Welcome everyone, thank you for joining me today to talk about online teaching and learning. After 23 years in Canada, I have returned to the U.S. to take a role with Arizona State University, helping them to establish their first series of MOOCs (massive open online courses). My areas of research and focus are open pedagogy and the use of open educational resources in higher education. I have a great deal of experience supporting subject matter experts to build and deliver online courses and I look forward to talking with you about the role of design in online teaching and learning.*Here is list of four learning outcomes for todays session, hopefully you will achieve them all!*What is your teaching philosophy? Have you ever thought it through, or thought about it out loud? Many people teach the way they were taught. If you were lucky to have student-centered teachers that empowered you, thats a good thing. If you werent so lucky, it might be worth reflecting on how you practice teaching, and why you make the facilitation and delivery choices you make. There are several teaching philosophy examples and instruments you can use to reflect and articulate your philosophy. Ill leave you with a list of resources at the end of this presentation. *For now, Id like to engage you in an activity designed like a brainstorm. The tool this activity uses is called Padlet, and you can find their general website at Padlet.com Im going to place a link in the course chat window, if you can select it and open Padlet in a new tab or new browser window (so you dont exit this Adobe Connect session) you may be able to double click and start typing some ideas for teaching philosophy right on to the window. Its meant to be a fun exercise, so have some fun with it. While youre doing that, Im going to switch to my browser window so we can all see whats happening. You can include ideas about what you like to do when teaching or facilitating, for example, I like to lecture using PowerPoints or I love small discussion groups*Checking in is the OLA working with a a learning management system as part of its education programs? Are any of you working in a learning management system to offer online courses? Examples, Moodle, Canvas, Blackboard, Sakai, Desire2Learn?*The elements you see on this slide are core elements of good learning design. No matter the learning management system, keeping these elements in mind will help you be more organized, and help learners find what they need in order to learn.*The biggest challenge, and the most difficult to manage for online instructors is workload. There is a learning curve learning how to design an online course, theres a learning curve learning how to deliver an online course. The first time you do this, it will be 10 times more work than you think. The second time you do it, only 5 times more work, and so on. Managing your workload as an online instructor means setting boundaries. Learners often believe they will have 24/7 access to you and that you will reply to their messages instantaneously. You must guard your time while remaining accessible. Delegate as much mentoring as possible to the learners themselves, encourage them to help each other, this helps them retain their learning much more effectively. Let them know thats what youre doing, and that youre not just being lazy or ignoring their needs.*If you are an educator, you are likely bombarded with offers from ed tech companies with solutions to your teaching and learning problems. Problems you didnt even know you had. If you have a good sense of your learners, if you are an engaged and learner-centred teacher, and if you have access to a learning management system of some kind, you should be very successful in your online teaching practice. Good teaching is about establishing real and valuable mentoring relationships with learners, technology is often a convenience in communication, but motivated learners and engaging teaching are the real keys for success. *My favourite technologies are those that engage learners and provide opportunities for interaction. These tools can help you build learning experiences that seek learner input and reduce one-way communication.*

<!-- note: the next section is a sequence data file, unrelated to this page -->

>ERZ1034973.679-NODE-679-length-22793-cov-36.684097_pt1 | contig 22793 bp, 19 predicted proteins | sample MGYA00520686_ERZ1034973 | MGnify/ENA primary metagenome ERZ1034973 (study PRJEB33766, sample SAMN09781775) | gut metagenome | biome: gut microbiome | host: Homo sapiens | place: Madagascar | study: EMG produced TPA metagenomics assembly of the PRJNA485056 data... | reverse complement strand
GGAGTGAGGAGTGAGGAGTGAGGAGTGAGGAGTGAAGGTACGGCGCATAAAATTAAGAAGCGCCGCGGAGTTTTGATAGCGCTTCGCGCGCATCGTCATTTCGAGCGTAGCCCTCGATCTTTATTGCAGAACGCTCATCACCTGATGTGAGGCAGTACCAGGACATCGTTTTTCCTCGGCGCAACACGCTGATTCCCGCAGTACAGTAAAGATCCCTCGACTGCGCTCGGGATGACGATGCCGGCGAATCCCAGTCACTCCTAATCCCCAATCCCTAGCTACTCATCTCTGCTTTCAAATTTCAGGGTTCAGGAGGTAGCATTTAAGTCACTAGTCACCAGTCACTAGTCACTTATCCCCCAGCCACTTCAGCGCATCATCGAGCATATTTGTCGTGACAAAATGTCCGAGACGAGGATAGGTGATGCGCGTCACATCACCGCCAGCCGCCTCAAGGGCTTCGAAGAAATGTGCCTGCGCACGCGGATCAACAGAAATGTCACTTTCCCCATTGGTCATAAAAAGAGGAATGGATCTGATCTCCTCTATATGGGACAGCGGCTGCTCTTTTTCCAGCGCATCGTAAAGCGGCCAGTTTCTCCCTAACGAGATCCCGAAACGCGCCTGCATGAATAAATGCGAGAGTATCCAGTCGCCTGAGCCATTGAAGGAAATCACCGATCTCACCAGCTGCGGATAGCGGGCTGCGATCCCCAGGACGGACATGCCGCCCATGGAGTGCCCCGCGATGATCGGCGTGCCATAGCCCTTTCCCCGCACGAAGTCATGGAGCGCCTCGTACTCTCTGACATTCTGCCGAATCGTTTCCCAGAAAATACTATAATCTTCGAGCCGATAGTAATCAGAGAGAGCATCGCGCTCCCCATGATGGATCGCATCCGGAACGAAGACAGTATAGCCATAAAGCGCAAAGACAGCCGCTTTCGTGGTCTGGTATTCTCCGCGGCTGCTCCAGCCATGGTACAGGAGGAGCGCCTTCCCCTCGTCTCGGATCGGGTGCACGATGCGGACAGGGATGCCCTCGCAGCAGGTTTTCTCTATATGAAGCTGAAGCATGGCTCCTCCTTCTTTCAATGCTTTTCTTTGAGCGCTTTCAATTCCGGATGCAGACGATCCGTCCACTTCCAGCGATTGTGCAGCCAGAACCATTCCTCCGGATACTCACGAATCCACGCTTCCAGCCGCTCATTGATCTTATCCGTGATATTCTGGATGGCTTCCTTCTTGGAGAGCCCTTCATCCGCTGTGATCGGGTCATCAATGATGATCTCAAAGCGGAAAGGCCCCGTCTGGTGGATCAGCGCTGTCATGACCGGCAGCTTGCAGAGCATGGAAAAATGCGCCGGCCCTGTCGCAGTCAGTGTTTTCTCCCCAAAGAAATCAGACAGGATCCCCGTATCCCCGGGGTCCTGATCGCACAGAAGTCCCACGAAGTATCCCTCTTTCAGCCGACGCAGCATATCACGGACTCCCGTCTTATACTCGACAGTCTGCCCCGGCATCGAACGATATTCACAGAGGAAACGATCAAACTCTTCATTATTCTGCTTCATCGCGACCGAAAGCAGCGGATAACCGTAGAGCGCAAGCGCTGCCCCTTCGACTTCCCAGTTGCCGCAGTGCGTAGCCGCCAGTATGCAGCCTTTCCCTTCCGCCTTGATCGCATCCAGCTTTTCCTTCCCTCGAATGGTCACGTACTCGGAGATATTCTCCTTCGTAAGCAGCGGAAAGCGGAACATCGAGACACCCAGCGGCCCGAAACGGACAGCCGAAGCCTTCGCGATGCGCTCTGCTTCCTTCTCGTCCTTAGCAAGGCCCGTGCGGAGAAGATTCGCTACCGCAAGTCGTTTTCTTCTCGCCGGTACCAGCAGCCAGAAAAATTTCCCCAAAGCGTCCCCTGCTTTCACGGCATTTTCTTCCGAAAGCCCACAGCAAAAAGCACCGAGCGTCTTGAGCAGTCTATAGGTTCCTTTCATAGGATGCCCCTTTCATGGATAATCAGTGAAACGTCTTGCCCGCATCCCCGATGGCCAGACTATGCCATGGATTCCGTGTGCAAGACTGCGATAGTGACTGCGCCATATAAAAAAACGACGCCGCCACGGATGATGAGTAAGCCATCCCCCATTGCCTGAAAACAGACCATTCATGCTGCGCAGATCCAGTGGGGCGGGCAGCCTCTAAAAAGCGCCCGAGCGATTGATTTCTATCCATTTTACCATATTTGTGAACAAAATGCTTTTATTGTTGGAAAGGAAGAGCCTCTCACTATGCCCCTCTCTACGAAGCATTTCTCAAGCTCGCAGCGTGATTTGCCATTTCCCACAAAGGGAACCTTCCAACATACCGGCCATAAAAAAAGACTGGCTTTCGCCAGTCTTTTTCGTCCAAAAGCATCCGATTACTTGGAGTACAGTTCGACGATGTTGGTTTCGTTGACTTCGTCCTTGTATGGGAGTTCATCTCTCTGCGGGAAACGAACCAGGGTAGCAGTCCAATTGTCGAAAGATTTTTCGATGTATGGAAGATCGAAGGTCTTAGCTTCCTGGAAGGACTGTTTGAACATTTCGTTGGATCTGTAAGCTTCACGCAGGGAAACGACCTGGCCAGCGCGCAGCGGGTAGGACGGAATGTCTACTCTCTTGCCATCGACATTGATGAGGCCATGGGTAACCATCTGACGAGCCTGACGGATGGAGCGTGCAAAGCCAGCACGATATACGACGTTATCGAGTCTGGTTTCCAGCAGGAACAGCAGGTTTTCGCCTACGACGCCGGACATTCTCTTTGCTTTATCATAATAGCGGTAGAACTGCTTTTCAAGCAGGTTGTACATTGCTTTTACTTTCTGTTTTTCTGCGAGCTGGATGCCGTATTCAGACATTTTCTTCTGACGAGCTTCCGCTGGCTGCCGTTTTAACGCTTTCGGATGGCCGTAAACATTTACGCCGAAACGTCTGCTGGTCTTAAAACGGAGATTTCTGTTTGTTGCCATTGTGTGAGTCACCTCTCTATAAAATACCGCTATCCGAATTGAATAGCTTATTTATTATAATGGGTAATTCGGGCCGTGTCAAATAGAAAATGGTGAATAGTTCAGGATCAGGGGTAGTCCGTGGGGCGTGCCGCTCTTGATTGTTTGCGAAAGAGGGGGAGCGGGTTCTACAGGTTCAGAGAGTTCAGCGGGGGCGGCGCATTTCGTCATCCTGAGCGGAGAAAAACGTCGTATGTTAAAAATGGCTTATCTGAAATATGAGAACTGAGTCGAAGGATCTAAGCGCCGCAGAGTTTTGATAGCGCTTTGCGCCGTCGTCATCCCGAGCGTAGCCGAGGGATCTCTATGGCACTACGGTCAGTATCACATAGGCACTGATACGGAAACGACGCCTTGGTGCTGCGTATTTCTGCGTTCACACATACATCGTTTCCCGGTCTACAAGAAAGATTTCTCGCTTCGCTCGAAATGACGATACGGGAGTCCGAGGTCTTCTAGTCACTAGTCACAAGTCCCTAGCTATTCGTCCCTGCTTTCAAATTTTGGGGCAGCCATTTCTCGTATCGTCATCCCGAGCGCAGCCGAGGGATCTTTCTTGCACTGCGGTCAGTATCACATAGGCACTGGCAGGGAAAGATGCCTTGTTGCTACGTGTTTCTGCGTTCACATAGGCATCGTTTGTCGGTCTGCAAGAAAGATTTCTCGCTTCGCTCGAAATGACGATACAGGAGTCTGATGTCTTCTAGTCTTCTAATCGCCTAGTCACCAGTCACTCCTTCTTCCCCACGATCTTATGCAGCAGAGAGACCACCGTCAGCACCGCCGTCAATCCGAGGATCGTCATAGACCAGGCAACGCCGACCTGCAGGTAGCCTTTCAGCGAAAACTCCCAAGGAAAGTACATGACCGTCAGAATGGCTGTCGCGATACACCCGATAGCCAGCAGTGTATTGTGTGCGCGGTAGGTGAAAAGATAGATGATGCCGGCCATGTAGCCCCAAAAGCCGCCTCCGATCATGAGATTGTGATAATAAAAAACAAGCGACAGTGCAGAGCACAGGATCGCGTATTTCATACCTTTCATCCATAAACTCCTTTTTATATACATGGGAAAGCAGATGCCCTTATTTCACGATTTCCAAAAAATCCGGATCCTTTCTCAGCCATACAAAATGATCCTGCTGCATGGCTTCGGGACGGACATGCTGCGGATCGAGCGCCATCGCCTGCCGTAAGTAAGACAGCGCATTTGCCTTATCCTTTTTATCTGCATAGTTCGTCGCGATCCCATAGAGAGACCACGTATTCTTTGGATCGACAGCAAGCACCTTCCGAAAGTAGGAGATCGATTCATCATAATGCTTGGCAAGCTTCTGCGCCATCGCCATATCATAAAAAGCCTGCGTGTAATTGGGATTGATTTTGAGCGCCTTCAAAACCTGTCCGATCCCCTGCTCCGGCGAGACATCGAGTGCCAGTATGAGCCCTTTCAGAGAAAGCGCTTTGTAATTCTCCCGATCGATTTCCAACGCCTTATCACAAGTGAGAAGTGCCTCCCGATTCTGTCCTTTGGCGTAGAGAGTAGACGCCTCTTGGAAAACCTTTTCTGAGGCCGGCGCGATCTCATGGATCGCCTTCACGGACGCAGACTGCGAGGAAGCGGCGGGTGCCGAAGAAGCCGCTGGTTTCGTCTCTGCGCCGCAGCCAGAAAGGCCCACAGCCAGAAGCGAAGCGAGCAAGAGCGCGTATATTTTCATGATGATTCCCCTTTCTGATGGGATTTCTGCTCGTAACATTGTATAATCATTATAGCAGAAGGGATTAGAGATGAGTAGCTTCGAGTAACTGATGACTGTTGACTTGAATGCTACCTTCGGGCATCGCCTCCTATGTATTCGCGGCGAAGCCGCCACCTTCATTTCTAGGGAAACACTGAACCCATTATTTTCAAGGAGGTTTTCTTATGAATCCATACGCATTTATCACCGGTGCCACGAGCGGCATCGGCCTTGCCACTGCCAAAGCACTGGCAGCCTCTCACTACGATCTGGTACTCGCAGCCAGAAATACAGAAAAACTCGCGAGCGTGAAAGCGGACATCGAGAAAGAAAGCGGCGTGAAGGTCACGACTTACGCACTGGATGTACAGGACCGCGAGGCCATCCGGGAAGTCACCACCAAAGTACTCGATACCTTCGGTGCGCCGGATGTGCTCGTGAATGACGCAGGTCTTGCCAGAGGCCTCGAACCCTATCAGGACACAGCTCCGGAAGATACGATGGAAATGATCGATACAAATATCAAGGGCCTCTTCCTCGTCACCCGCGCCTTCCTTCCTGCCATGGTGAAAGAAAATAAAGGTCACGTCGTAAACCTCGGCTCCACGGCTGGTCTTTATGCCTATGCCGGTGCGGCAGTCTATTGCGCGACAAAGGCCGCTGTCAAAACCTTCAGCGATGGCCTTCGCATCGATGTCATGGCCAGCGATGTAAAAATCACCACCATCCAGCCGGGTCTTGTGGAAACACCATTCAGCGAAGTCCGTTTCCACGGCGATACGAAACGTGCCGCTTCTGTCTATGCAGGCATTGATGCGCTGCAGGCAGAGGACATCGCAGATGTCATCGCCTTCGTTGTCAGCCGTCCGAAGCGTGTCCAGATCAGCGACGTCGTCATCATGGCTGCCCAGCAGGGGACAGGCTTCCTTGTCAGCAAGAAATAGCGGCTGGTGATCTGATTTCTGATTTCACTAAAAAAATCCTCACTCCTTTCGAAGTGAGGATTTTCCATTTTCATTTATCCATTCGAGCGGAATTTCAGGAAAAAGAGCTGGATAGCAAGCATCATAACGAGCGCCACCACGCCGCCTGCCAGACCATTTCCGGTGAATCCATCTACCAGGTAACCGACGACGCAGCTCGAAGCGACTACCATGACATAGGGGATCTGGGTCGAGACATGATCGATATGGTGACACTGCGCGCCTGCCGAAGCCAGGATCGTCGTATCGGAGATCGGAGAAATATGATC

*